Peppers- sweet or hot. Different harvest days will get different varieties. You may see Hungarian Hot wax (pointy, yellow, turning to orange), a sweet-hot pepper that can be eaten fresh or cooked. Or any number of green, red, brown, or orange bells. Or Carmen, a long, pointy red sweet pepper, or perhaps Pimiento, a Cinderella-pumpkin-shaped thick-walled sweet red or orange pepper. Or any number of hot red or green chiles- cayenne, jalapeno, Thai hot, serrano etc.
Tomatoes-- a nice mix of heirlooms from the field and/or hoophouse
Cherry tomatoes- another box of irresistible sweeties
Herbs: Cilantro, Dill, Parsley, or Basil
Announcements1. Dilly Beans and Cucumber Pickles workshop here at Birch Point, hosted by ISLAND's Preservation Station:
but we haven't been infected here yet , we may go ahead and spray copper (an organic fungal control) on our tomato plants to prevent infection. We never normally use any fungicide, but late blight is so devastating that we may just do it to help protect the last few weeks' harvest, since the tomato harvest window has been so short this year. We'll keep you in the loop about what we decide to do.
Grawndezvous- Y'all are invited to the annual fall festival held in Grawn at the farm where Brenin's been farming the past four years. Brenin and his dad Tom host a mean potluck, grill-out, and singalong under a big tent and/or around a fire, weather permitting. Save the date: Sat. Oct. 4. More details to come soon!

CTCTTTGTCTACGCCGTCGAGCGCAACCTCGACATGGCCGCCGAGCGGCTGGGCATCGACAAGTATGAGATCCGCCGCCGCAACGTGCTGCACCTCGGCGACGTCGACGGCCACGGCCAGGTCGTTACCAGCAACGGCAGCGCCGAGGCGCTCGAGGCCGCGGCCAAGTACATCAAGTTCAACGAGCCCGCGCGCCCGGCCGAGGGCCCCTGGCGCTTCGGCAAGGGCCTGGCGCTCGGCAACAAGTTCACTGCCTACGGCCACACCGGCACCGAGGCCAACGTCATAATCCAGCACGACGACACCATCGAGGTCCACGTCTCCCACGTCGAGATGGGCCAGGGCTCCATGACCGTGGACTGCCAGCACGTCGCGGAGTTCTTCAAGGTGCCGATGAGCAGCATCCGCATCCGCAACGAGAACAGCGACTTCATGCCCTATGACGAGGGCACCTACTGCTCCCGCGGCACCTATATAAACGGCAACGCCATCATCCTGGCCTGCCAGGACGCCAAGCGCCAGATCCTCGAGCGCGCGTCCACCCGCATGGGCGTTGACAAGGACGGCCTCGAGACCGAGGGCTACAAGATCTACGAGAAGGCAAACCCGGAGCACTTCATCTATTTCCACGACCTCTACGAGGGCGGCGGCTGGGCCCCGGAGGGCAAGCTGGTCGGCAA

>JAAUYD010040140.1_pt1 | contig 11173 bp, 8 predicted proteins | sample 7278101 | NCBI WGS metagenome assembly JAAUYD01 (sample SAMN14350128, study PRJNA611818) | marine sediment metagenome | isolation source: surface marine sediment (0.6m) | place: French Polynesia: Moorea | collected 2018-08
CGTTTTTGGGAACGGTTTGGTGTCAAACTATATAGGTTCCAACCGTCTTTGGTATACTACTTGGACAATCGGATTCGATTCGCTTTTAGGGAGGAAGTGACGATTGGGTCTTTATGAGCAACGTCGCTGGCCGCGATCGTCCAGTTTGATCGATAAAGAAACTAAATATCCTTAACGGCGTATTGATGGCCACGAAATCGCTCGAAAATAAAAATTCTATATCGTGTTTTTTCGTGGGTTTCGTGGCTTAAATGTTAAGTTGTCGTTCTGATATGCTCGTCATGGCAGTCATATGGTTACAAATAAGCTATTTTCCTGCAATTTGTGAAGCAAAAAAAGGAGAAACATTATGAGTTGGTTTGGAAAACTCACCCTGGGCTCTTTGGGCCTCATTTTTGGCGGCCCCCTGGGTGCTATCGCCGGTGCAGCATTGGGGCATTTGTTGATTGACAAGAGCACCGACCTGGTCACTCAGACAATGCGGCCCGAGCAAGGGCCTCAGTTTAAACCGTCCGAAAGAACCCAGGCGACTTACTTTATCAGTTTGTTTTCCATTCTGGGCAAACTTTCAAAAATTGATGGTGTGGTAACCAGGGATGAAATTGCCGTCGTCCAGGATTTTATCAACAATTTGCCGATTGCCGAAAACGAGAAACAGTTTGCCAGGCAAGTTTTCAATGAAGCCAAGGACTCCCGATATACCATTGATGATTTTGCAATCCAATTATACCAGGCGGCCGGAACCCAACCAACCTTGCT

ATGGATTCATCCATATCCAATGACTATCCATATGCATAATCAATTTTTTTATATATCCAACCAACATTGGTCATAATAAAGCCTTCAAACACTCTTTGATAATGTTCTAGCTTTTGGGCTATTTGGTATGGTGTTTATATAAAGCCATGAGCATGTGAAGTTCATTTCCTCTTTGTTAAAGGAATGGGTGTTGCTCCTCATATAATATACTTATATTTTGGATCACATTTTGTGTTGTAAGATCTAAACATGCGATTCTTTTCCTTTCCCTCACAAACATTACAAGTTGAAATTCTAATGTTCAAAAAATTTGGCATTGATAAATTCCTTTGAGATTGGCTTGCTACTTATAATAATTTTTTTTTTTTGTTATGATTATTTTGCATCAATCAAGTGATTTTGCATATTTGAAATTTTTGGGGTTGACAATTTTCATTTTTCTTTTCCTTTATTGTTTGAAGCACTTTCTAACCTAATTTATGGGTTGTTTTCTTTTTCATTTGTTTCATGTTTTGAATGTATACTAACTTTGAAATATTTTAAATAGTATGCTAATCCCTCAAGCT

Michelle's favorite Asian-ish Slaw
4-5 cups shredded Napa cabbage, bok choi, daikon greens, or any green Asian (or not) leafy thing you've got around
2-4 grated carrots OR beets (beets will turn the slaw pink!)
2-3 diagonally sliced scallions/bunching onions (greens and bulbs) OR 1 finely sliced sm. onion
1-3 cloves garlic, minced
equal amt of fresh ginger, also minced (if you have none, put in 1 tsp ground ginger to dressing)
at least 1/2 cup toasted sunflower seeds
2 Tbsp sesame seeds
1 generous handful coarsely chopped fresh herbs: cilantro OR lemon basil OR Thai basil OR dill/parsley if you preferoptional: 1-2 fresh hot chiles, minced
toasted sesame oil
rice vinegar or apple cider vinegar
cayenne and/or your favorite hot sauce (I like Ray's Polish Fire)
pinch ground coriander
salt and pepper
Mix slaw ingredients well. Mix dressing ingredients well, then mix w/ slaw. Enjoy! Top with a good squeeze of fresh lime and/or bean sprouts and/or pea shoots and/or fried tofu and/or anything else you like.